John Kennedy (manufacturer)

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John Kennedy
John Kennedy.jpg
Born4 July 1769
Died30 October 1855 (1855-10-31) (aged 86)
Textile machine maker
Cotton spinner
Textile industrialist
Known forThe Jack Frame[3]
Double Speed spinning machinery
Sedgewick Mill
Rainhill locomotive trials

John Kennedy (4 July 1769 – 30 October 1855) was a Scottish textile industrialist in Manchester.

John Kennedy was born in 1769 in Knocknalling, Kirkcudbrightshire, Scotland. In 1784 he moved to Chowbent, near Leigh in Lancashire, to be apprenticed to William Cannan, the son of a neighbour of the Kennedys. His training covered the manufacture of textile machinery including carding engines, jennies, and water frames. On the completion of his apprenticeship in 1791, he moved to Manchester and went into a long-lasting partnership with James McConnel, a nephew and former apprentice of Cannan, to manufacture textile machinery and undertake cotton spinning. Benjamin and William Sandford provided the financial backing. Kennedy was a skilled and inventive engineer and is credited with devising a crucial improvement to fine-spinning machinery, called double speed, which enabled much finer thread to be manufactured.

In 1795 McConnel and Kennedy, now financially independent, moved to a new factory in the same Canal Street, where they remained for six or seven years. Initially the firm made cotton-spinning machinery for sale, but this part of the business ended around 1800. Then they built the first of their three spinning mills in Union Street (now Redhill Street) in Ancoats, Manchester which formed the basis of Kennedy's working life for the next thirty years. The Sedgewick Mill was eight stories high and the largest cast iron framed building in the world. The spinning of yarn, the most profitable activity in the cotton trade, became the company's sole activity and it became the largest such business in Manchester, concentrating on producing the highest quality yarn.[4]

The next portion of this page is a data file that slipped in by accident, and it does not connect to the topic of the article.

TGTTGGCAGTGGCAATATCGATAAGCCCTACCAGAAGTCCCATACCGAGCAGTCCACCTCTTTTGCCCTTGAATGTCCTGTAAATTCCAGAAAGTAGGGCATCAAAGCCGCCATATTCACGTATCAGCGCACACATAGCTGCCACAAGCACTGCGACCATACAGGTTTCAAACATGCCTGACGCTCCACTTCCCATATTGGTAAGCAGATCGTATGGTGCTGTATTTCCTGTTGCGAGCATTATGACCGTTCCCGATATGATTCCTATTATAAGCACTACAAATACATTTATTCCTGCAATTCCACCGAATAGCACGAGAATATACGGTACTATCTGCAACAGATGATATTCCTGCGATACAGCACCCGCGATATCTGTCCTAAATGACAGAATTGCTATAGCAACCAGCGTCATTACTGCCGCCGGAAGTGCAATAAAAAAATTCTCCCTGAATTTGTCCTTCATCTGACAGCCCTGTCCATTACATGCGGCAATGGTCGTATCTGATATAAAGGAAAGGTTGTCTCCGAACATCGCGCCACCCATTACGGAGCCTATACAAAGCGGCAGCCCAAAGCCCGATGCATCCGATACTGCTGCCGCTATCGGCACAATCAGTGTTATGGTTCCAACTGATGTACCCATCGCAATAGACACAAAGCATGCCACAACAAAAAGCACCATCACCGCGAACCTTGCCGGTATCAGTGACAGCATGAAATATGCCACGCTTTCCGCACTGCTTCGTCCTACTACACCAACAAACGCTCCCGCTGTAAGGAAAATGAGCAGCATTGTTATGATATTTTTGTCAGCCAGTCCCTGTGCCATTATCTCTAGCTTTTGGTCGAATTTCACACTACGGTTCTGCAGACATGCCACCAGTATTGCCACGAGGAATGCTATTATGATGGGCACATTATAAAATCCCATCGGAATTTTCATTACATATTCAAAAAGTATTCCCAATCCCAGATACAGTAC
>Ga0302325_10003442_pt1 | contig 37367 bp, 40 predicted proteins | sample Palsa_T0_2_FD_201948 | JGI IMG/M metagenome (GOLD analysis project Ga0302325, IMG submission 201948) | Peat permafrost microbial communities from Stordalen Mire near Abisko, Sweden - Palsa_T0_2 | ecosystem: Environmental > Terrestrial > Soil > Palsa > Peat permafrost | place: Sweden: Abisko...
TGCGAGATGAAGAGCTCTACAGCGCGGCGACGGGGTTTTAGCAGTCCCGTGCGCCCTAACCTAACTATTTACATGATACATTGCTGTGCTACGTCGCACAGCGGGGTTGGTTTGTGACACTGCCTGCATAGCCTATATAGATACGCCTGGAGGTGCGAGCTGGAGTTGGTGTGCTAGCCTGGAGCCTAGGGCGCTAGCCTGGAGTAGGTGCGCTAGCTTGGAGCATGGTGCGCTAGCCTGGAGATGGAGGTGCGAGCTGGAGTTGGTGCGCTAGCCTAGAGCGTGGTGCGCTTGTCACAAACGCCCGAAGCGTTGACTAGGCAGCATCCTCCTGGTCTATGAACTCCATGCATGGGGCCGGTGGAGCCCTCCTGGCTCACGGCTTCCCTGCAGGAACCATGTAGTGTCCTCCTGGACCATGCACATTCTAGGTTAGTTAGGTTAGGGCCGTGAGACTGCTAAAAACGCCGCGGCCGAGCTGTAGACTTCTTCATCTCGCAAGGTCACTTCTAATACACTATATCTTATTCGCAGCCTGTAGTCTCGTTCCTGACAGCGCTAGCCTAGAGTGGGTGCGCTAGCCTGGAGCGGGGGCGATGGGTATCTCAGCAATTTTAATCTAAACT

Kennedy spent much of his later life pursuing his technical and mechanical interests. He was consulted about the Liverpool and Manchester Railway, for which he was a leading advocate. He was also appointed a judge, together with the steam engineers John Urpeth Rastrick, a locomotive engineer of Stourbridge and Nicholas Wood, a mining engineer from Killingworth, at the Rainhill locomotive trials in 1829. He was an active member of the Manchester Literary and Philosophical Society and had four papers published in the transactions of the society on various industrial and social issues.

He died in 1855 at Ardwick Hall, Manchester, and was buried at the nearby Rusholme Road cemetery. He was succeeded by several children, including barrister John L. Kennedy.

See also[edit]

Hall i' th' Wood near Bolton; where Mr. Crompton constructed the first spinning mule. To John Kennedy, Esq. and the Cotton-Spinners of Lancashire, this plate is respectfully dedicated, by the publishers. Fisher, Son and Co. London 1829. Engraving by Thomas Dixon after a drawing by John Harwood. Originally published in William Henry Pyne's partwork Lancashire Illustrated, from Original Drawings (1828-1831).[5]


  1. ^ "John Kennedy". National Portrait Gallery. National Portrait Gallery, London. 2016. Retrieved 22 April 2016.
  2. ^ "John Kennedy, Scottish cotton spinner and textile machine maker, c 1835". Diomedia. Diosphere Ltd t/a Diomedia. 2016. Retrieved 22 April 2016.
  3. ^ Gordon, W. J. "The London North Western". Our Home Railways, How They Began and How They Are Worked (Printed by Morrison " Gibb Limited Edinburgh Copyright (Entered at Stationers' Hall) ed.). London: Forgotten Books. p. 6. Retrieved 22 April 2016. John Kennedy, the inventor of the jack frame and many other items in cotton-spinning machinery.
  4. ^ Biography
  5. ^ "Antique Prints of Bolton". ASH RARE BOOKS. © 2015 Ash Rare Books. Retrieved 23 April 2016.

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